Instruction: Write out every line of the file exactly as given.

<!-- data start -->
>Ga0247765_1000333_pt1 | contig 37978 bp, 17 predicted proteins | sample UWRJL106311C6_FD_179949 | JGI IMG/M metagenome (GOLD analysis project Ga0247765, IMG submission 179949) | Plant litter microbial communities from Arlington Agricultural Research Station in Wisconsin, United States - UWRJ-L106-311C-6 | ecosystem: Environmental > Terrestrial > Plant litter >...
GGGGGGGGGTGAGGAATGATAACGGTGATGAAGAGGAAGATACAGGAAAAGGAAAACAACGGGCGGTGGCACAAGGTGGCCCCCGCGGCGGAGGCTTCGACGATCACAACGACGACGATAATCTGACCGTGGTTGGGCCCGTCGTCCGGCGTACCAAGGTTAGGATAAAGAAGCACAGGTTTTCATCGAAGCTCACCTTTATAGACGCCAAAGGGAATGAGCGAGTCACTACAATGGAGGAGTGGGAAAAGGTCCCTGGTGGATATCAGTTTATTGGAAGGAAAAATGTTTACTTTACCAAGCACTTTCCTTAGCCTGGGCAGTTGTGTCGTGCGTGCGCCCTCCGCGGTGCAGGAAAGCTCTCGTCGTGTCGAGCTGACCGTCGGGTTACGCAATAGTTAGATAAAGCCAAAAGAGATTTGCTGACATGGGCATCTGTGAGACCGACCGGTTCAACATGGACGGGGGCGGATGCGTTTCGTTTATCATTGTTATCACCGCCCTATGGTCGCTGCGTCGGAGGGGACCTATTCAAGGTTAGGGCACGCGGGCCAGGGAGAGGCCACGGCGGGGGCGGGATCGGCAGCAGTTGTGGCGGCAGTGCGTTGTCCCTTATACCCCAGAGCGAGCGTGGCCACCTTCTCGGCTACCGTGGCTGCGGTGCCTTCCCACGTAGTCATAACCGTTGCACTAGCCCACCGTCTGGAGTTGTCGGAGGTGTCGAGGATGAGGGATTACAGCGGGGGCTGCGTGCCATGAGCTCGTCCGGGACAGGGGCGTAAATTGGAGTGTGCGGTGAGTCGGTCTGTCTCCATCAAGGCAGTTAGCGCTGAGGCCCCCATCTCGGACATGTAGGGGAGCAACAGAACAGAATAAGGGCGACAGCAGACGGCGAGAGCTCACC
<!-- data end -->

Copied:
>Ga0247765_1000333_pt1 | contig 37978 bp, 17 predicted proteins | sample UWRJL106311C6_FD_179949 | JGI IMG/M metagenome (GOLD analysis project Ga0247765, IMG submission 179949) | Plant litter microbial communities from Arlington Agricultural Research Station in Wisconsin, United States - UWRJ-L106-311C-6 | ecosystem: Environmental > Terrestrial > Plant litter >...
GGGGGGGGGTGAGGAATGATAACGGTGATGAAGAGGAAGATACAGGAAAAGGAAAACAACGGGCGGTGGCACAAGGTGGCCCCCGCGGCGGAGGCTTCGACGATCACAACGACGACGATAATCTGACCGTGGTTGGGCCCGTCGTCCGGCGTACCAAGGTTAGGATAAAGAAGCACAGGTTTTCATCGAAGCTCACCTTTATAGACGCCAAAGGGAATGAGCGAGTCACTACAATGGAGGAGTGGGAAAAGGTCCCTGGTGGATATCAGTTTATTGGAAGGAAAAATGTTTACTTTACCAAGCACTTTCCTTAGCCTGGGCAGTTGTGTCGTGCGTGCGCCCTCCGCGGTGCAGGAAAGCTCTCGTCGTGTCGAGCTGACCGTCGGGTTACGCAATAGTTAGATAAAGCCAAAAGAGATTTGCTGACATGGGCATCTGTGAGACCGACCGGTTCAACATGGACGGGGGCGGATGCGTTTCGTTTATCATTGTTATCACCGCCCTATGGTCGCTGCGTCGGAGGGGACCTATTCAAGGTTAGGGCACGCGGGCCAGGGAGAGGCCACGGCGGGGGCGGGATCGGCAGCAGTTGTGGCGGCAGTGCGTTGTCCCTTATACCCCAGAGCGAGCGTGGCCACCTTCTCGGCTACCGTGGCTGCGGTGCCTTCCCACGTAGTCATAACCGTTGCACTAGCCCACCGTCTGGAGTTGTCGGAGGTGTCGAGGATGAGGGATTACAGCGGGGGCTGCGTGCCATGAGCTCGTCCGGGACAGGGGCGTAAATTGGAGTGTGCGGTGAGTCGGTCTGTCTCCATCAAGGCAGTTAGCGCTGAGGCCCCCATCTCGGACATGTAGGGGAGCAACAGAACAGAATAAGGGCGACAGCAGACGGCGAGAGCTCACC